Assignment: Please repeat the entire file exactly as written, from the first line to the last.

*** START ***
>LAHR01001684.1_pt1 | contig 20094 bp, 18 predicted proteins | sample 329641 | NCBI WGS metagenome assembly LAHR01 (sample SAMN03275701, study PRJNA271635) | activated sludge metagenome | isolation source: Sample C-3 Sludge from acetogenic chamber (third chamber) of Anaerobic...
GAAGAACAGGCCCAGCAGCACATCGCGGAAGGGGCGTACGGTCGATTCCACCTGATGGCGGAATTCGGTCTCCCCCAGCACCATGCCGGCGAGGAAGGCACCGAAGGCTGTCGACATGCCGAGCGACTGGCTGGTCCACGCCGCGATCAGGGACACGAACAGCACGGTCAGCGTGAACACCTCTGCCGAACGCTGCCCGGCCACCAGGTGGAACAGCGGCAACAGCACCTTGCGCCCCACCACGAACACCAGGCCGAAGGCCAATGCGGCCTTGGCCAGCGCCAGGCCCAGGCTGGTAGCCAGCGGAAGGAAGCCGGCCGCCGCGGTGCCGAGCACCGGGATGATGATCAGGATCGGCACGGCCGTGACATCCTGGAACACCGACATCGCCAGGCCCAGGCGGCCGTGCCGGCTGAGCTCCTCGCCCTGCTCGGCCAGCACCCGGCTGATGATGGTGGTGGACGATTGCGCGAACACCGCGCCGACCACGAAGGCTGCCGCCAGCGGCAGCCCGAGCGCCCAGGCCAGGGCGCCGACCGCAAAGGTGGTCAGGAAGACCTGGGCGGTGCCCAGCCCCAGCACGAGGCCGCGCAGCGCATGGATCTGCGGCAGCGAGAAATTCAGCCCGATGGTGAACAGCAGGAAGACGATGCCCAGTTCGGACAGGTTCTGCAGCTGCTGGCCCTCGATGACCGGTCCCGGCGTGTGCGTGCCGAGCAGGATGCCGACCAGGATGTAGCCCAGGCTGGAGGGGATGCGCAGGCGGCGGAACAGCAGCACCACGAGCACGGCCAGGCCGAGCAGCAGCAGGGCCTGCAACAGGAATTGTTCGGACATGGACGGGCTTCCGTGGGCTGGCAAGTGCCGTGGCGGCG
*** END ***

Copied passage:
>LAHR01001684.1_pt1 | contig 20094 bp, 18 predicted proteins | sample 329641 | NCBI WGS metagenome assembly LAHR01 (sample SAMN03275701, study PRJNA271635) | activated sludge metagenome | isolation source: Sample C-3 Sludge from acetogenic chamber (third chamber) of Anaerobic...
GAAGAACAGGCCCAGCAGCACATCGCGGAAGGGGCGTACGGTCGATTCCACCTGATGGCGGAATTCGGTCTCCCCCAGCACCATGCCGGCGAGGAAGGCACCGAAGGCTGTCGACATGCCGAGCGACTGGCTGGTCCACGCCGCGATCAGGGACACGAACAGCACGGTCAGCGTGAACACCTCTGCCGAACGCTGCCCGGCCACCAGGTGGAACAGCGGCAACAGCACCTTGCGCCCCACCACGAACACCAGGCCGAAGGCCAATGCGGCCTTGGCCAGCGCCAGGCCCAGGCTGGTAGCCAGCGGAAGGAAGCCGGCCGCCGCGGTGCCGAGCACCGGGATGATGATCAGGATCGGCACGGCCGTGACATCCTGGAACACCGACATCGCCAGGCCCAGGCGGCCGTGCCGGCTGAGCTCCTCGCCCTGCTCGGCCAGCACCCGGCTGATGATGGTGGTGGACGATTGCGCGAACACCGCGCCGACCACGAAGGCTGCCGCCAGCGGCAGCCCGAGCGCCCAGGCCAGGGCGCCGACCGCAAAGGTGGTCAGGAAGACCTGGGCGGTGCCCAGCCCCAGCACGAGGCCGCGCAGCGCATGGATCTGCGGCAGCGAGAAATTCAGCCCGATGGTGAACAGCAGGAAGACGATGCCCAGTTCGGACAGGTTCTGCAGCTGCTGGCCCTCGATGACCGGTCCCGGCGTGTGCGTGCCGAGCAGGATGCCGACCAGGATGTAGCCCAGGCTGGAGGGGATGCGCAGGCGGCGGAACAGCAGCACCACGAGCACGGCCAGGCCGAGCAGCAGCAGGGCCTGCAACAGGAATTGTTCGGACATGGACGGGCTTCCGTGGGCTGGCAAGTGCCGTGGCGGCG